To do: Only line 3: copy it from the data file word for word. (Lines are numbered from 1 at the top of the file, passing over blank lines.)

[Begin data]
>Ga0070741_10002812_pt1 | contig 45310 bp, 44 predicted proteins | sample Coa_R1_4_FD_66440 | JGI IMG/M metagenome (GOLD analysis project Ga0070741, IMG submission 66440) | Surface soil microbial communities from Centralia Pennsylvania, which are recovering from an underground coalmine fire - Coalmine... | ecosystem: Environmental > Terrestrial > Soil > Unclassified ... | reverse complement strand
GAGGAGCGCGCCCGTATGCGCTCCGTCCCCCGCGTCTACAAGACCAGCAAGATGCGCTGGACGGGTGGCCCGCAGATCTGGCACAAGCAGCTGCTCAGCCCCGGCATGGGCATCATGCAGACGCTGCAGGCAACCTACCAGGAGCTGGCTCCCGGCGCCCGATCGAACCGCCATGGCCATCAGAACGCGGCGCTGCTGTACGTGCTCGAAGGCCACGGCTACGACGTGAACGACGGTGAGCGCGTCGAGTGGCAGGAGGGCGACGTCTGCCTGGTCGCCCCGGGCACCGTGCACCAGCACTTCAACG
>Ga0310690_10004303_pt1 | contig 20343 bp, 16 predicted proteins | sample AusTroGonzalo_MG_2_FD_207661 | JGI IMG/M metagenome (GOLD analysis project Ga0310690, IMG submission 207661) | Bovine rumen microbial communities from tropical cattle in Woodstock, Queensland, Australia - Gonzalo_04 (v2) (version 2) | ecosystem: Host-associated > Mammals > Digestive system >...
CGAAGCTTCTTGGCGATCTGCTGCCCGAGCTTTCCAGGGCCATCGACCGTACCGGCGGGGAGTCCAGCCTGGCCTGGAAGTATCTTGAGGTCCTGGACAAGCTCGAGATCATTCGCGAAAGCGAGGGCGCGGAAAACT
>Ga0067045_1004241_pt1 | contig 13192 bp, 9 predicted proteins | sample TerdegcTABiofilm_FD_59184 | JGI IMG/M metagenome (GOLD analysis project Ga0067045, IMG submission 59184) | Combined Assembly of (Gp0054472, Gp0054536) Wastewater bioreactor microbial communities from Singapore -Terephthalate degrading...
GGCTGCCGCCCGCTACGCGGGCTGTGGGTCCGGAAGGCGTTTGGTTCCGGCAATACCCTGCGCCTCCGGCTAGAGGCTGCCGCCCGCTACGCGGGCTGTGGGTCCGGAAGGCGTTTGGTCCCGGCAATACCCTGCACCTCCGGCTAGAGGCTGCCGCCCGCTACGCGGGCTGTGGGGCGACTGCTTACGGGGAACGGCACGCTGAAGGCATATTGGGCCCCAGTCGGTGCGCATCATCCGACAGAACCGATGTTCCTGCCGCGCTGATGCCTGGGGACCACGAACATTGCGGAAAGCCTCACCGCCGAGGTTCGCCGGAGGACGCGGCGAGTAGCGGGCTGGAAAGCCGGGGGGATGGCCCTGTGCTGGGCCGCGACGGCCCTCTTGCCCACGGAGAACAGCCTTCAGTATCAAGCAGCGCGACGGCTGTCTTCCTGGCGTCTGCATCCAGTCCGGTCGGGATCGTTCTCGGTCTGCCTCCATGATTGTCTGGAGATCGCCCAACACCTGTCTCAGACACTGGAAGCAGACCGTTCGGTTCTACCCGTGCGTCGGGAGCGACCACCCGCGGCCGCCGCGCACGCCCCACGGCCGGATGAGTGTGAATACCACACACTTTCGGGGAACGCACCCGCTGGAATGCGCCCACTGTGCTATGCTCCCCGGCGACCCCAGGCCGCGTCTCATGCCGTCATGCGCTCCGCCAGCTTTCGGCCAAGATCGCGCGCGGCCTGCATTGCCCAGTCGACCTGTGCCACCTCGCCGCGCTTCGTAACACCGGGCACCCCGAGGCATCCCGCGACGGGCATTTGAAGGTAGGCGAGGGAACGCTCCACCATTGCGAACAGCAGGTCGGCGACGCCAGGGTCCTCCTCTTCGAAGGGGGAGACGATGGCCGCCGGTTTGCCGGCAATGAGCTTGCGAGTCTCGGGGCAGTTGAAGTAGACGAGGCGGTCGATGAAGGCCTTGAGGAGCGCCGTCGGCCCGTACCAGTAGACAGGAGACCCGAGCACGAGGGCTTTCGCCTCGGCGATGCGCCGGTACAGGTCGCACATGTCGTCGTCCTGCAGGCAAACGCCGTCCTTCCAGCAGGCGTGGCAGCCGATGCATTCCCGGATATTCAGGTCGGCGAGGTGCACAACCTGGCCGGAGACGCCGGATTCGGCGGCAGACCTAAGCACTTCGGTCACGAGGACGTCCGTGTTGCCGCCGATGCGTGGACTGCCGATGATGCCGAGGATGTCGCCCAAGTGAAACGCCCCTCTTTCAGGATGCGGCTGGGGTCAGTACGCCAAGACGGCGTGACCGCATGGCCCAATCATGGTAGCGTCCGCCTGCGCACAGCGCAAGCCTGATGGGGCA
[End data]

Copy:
>Ga0310690_10004303_pt1 | contig 20343 bp, 16 predicted proteins | sample AusTroGonzalo_MG_2_FD_207661 | JGI IMG/M metagenome (GOLD analysis project Ga0310690, IMG submission 207661) | Bovine rumen microbial communities from tropical cattle in Woodstock, Queensland, Australia - Gonzalo_04 (v2) (version 2) | ecosystem: Host-associated > Mammals > Digestive system >...